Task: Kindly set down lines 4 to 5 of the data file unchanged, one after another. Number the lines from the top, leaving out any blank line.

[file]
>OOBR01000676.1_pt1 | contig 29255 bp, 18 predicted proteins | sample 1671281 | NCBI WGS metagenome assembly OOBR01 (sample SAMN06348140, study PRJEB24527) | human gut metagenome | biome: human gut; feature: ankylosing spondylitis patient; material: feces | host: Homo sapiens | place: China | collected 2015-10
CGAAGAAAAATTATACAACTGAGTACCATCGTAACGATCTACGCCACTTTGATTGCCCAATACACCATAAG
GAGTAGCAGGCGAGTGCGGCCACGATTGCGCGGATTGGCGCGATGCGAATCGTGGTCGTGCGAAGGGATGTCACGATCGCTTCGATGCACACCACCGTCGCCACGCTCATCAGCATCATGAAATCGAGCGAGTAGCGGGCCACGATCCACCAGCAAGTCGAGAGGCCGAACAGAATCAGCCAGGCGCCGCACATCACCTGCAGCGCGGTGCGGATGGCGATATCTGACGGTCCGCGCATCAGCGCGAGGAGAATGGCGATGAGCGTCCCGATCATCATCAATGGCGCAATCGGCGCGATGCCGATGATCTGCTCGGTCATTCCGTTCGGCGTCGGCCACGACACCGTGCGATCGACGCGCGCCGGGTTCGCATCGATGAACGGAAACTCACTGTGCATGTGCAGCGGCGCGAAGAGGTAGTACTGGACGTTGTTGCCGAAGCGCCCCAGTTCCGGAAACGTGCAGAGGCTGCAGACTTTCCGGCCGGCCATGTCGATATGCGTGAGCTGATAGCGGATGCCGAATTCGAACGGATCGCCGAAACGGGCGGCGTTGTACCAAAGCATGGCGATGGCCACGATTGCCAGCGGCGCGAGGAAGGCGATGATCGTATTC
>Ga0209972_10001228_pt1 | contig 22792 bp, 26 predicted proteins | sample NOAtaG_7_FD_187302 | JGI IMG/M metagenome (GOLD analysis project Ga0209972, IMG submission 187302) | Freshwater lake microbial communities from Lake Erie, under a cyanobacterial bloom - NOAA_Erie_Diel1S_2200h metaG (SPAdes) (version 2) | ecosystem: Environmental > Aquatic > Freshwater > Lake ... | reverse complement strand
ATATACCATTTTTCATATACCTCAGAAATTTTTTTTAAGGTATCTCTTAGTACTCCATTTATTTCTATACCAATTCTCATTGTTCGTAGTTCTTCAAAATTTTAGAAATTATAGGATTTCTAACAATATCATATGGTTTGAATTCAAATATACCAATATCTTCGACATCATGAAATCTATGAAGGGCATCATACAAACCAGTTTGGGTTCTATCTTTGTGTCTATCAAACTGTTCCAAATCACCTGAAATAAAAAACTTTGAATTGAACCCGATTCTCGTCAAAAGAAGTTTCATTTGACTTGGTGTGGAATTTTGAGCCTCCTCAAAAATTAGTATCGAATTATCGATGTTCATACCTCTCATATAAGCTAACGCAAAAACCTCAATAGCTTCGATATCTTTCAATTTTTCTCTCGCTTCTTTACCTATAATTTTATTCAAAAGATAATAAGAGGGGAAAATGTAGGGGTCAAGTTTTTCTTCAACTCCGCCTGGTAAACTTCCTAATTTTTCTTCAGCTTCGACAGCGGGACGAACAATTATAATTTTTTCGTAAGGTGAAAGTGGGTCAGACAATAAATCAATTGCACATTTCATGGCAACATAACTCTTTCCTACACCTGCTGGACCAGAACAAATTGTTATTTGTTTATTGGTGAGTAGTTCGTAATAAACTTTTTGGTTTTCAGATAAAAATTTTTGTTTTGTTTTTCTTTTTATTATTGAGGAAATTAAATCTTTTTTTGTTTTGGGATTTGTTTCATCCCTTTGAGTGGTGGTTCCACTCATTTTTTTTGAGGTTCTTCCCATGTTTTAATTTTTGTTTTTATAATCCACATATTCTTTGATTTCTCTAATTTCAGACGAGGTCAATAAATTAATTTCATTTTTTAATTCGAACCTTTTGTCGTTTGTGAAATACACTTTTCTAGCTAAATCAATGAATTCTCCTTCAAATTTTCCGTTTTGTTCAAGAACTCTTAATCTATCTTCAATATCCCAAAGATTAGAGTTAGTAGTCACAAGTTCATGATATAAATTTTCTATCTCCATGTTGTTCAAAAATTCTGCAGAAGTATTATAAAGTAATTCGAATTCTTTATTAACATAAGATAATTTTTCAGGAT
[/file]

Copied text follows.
>Ga0209972_10001228_pt1 | contig 22792 bp, 26 predicted proteins | sample NOAtaG_7_FD_187302 | JGI IMG/M metagenome (GOLD analysis project Ga0209972, IMG submission 187302) | Freshwater lake microbial communities from Lake Erie, under a cyanobacterial bloom - NOAA_Erie_Diel1S_2200h metaG (SPAdes) (version 2) | ecosystem: Environmental > Aquatic > Freshwater > Lake ... | reverse complement strand
ATATACCATTTTTCATATACCTCAGAAATTTTTTTTAAGGTATCTCTTAGTACTCCATTTATTTCTATACCAATTCTCATTGTTCGTAGTTCTTCAAAATTTTAGAAATTATAGGATTTCTAACAATATCATATGGTTTGAATTCAAATATACCAATATCTTCGACATCATGAAATCTATGAAGGGCATCATACAAACCAGTTTGGGTTCTATCTTTGTGTCTATCAAACTGTTCCAAATCACCTGAAATAAAAAACTTTGAATTGAACCCGATTCTCGTCAAAAGAAGTTTCATTTGACTTGGTGTGGAATTTTGAGCCTCCTCAAAAATTAGTATCGAATTATCGATGTTCATACCTCTCATATAAGCTAACGCAAAAACCTCAATAGCTTCGATATCTTTCAATTTTTCTCTCGCTTCTTTACCTATAATTTTATTCAAAAGATAATAAGAGGGGAAAATGTAGGGGTCAAGTTTTTCTTCAACTCCGCCTGGTAAACTTCCTAATTTTTCTTCAGCTTCGACAGCGGGACGAACAATTATAATTTTTTCGTAAGGTGAAAGTGGGTCAGACAATAAATCAATTGCACATTTCATGGCAACATAACTCTTTCCTACACCTGCTGGACCAGAACAAATTGTTATTTGTTTATTGGTGAGTAGTTCGTAATAAACTTTTTGGTTTTCAGATAAAAATTTTTGTTTTGTTTTTCTTTTTATTATTGAGGAAATTAAATCTTTTTTTGTTTTGGGATTTGTTTCATCCCTTTGAGTGGTGGTTCCACTCATTTTTTTTGAGGTTCTTCCCATGTTTTAATTTTTGTTTTTATAATCCACATATTCTTTGATTTCTCTAATTTCAGACGAGGTCAATAAATTAATTTCATTTTTTAATTCGAACCTTTTGTCGTTTGTGAAATACACTTTTCTAGCTAAATCAATGAATTCTCCTTCAAATTTTCCGTTTTGTTCAAGAACTCTTAATCTATCTTCAATATCCCAAAGATTAGAGTTAGTAGTCACAAGTTCATGATATAAATTTTCTATCTCCATGTTGTTCAAAAATTCTGCAGAAGTATTATAAAGTAATTCGAATTCTTTATTAACATAAGATAATTTTTCAGGAT